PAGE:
Of course I'm going to see The Master tomorrow, and Wired Magazine knows why:
Beautiful to look at, strangely hypnotic and utterly original, The Master examines cult dynamics through the ’50s-era misadventures of a violent ex-sailor with horrible posture and zero impulse control.
Filmmaking artistry aside, writer-director Paul Thomas Anderson‘s picture hits home as a period-perfect examination of a perpetually recurring truth: When people hanker for a know-it-all authority figure who will tell them what to think, self-appointed “masters” will be more than happy to oblige.
Anderson brings cult behavior into fascinating focus by examining the bond between two characters portrayed by extraordinary actors: the accidental, alcoholic seeker Freddie Quill, played by Joaquin Phoenix, and the suave, all-American swami Lancaster Dodd, played by Philip Seymour Hoffman.
The Master casts its own weird, R-rated spell not because it yields shocking revelations or clever plot twists…
Instead, The Master resonates because its peculiar particulars illustrate why people like Dodd continue to proliferate with near-tragic frequency. Consider such characters as the late Rev. Sun Myung Moon, who picked spouses for his followers; California Coptic priest Zakaria Botros Henein, whose devotees made the Innocence of Muslims video; and positive-thinking guru James Arthur Ray, whose eager-to-please acolytes sat in a sweat lodge until they died.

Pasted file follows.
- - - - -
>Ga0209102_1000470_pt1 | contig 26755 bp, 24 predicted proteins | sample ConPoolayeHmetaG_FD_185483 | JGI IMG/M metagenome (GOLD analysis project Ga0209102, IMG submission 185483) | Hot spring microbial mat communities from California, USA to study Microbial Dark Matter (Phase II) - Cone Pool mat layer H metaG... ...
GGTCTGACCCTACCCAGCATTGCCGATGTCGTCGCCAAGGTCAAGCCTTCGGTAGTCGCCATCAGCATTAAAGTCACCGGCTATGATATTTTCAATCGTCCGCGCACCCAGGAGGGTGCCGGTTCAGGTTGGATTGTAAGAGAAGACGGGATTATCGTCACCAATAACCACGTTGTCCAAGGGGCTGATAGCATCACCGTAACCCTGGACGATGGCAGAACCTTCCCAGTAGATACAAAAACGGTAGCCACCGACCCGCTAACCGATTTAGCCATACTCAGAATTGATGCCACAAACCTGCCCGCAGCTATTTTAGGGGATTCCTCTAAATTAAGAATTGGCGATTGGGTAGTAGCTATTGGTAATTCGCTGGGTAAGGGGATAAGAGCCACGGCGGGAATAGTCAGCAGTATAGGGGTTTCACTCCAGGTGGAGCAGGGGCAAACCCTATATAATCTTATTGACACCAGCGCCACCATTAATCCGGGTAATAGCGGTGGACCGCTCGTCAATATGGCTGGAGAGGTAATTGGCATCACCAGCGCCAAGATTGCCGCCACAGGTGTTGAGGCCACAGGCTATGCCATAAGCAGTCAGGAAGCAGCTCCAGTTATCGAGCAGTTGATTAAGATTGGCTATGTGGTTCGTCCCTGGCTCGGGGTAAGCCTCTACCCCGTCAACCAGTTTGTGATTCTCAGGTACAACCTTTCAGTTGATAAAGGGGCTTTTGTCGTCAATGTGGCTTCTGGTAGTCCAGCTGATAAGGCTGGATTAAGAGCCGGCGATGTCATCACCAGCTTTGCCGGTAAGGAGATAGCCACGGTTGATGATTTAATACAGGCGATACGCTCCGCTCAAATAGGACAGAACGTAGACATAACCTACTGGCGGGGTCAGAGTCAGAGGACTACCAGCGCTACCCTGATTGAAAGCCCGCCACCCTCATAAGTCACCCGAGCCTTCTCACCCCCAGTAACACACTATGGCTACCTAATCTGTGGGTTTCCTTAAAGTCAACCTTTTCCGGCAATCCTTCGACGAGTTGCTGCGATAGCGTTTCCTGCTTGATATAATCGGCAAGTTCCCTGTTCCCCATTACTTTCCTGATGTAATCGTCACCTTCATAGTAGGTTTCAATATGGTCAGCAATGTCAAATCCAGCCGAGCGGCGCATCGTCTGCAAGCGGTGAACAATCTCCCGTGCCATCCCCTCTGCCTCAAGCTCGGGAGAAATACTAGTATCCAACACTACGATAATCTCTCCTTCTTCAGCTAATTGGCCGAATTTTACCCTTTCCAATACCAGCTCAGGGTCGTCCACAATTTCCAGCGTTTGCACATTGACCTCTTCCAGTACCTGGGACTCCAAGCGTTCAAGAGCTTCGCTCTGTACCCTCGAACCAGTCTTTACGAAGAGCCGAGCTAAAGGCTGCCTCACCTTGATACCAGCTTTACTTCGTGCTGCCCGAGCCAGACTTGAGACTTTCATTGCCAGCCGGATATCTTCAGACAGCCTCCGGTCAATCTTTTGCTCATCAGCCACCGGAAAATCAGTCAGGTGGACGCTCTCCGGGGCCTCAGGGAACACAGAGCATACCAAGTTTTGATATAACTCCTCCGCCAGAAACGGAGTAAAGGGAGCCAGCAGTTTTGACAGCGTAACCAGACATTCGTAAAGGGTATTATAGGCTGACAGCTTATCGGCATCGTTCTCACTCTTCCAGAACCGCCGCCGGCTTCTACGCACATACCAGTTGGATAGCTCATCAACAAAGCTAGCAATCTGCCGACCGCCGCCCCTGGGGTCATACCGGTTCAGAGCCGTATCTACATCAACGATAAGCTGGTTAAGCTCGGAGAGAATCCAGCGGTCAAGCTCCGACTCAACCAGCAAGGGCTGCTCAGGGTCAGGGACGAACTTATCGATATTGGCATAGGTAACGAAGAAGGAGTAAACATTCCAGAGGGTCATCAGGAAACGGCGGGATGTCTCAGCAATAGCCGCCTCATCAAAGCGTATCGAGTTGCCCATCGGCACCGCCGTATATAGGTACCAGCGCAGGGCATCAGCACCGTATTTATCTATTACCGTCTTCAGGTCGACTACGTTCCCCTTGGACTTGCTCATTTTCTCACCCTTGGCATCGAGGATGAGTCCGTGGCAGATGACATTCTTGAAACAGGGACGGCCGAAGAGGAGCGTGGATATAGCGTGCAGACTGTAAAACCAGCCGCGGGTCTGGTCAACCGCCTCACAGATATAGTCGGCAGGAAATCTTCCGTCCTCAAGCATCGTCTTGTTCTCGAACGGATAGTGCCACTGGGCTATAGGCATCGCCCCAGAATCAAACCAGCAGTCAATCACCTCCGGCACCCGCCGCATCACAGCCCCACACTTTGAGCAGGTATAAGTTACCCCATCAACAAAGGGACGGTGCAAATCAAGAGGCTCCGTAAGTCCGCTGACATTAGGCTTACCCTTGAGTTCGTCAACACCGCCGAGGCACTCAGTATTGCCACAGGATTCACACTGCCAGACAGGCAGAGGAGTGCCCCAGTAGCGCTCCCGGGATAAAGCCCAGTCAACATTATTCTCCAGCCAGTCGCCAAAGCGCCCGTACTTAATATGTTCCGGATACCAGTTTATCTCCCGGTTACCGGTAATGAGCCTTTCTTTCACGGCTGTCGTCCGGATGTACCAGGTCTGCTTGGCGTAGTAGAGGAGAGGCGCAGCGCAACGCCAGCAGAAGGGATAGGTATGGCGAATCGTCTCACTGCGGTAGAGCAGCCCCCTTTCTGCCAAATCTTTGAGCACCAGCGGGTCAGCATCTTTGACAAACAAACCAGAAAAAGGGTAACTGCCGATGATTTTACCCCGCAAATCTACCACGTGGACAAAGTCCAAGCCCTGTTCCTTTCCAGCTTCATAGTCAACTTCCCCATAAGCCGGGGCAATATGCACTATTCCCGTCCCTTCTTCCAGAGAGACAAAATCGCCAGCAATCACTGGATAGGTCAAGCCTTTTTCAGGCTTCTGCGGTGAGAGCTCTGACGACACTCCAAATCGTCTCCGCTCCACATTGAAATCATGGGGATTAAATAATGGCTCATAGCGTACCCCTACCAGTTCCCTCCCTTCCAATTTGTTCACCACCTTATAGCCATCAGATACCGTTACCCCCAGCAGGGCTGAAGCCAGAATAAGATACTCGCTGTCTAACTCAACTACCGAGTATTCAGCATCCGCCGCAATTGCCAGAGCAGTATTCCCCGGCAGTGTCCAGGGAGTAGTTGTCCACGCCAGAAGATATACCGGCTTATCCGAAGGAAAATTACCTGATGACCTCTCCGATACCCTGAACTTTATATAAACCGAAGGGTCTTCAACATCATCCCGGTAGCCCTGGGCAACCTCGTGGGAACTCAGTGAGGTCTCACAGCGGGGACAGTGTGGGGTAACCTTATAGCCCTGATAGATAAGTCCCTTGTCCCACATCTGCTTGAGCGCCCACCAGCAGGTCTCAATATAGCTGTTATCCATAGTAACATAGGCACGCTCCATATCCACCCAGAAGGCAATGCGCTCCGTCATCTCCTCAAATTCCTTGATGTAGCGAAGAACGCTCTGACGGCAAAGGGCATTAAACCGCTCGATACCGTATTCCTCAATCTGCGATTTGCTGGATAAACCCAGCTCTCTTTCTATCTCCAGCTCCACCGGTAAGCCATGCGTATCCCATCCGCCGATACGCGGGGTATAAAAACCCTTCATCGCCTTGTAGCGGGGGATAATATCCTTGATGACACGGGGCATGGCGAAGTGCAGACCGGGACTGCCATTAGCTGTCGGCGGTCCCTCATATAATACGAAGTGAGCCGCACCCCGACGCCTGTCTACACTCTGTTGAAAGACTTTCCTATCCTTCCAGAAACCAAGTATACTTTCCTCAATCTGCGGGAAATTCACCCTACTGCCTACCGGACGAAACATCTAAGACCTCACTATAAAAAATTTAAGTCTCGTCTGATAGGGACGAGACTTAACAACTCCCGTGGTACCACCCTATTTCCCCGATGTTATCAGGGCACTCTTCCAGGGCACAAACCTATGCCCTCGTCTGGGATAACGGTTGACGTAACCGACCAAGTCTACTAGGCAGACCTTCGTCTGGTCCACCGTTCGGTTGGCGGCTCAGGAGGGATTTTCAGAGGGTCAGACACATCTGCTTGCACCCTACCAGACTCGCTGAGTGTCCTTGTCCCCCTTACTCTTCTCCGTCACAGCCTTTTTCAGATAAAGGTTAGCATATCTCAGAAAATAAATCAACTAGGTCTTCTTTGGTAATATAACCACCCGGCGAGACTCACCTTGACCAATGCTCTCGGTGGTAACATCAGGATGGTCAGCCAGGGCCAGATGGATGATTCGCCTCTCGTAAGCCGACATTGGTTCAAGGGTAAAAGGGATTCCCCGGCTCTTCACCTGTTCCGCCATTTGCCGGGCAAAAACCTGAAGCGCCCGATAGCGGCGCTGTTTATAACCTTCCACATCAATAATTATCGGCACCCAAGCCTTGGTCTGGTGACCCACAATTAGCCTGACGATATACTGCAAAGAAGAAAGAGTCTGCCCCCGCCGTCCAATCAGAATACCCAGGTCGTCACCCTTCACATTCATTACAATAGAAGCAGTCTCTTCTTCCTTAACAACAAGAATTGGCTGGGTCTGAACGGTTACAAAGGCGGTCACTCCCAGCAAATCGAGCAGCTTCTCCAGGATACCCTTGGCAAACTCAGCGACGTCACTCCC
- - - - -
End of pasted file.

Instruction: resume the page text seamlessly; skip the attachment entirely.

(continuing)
Factor in Vanity Fair magazine’s recent report about Church of Scientology matchmaking practices for Tom Cruise (denied by the organization), and it seems clear that the top-down command structure depicted in The Master remains in full force six decades on.
Anderson, who’s earned five Oscar nominations for previous obsession-themed films including There Will Be Blood, Boogie Nights and Magnolia, situates The Master at a comfortable remove from contemporary cult dysfunction,…
For all its genteel period touches, The Master strikes a chord with contemporary audiences by probing the feral impulses that fuel groupthink then and now. Anderson strips the cult dynamic down to its rude essence,...The men turn on each other.
“Nobody likes you Freddie,” Dodd says calmly. “I’m the only one who likes you.”
Freddie, who’s just finished pounding his head against a bunkbed in a fit of inarticulate rage, finally screams the forbidden notion that everyone in the audience has surely already considered: “You’re making this shit up!”
In The Master’s portrait of cult dysfunction, the misfit and the mumbo-jumbo man share a toxic alchemy more dangerous than any mad cocktail that Freddie could dream up.
Or me - don't leave me out:
I seriously had no idea how fucked up y'all are out there,...
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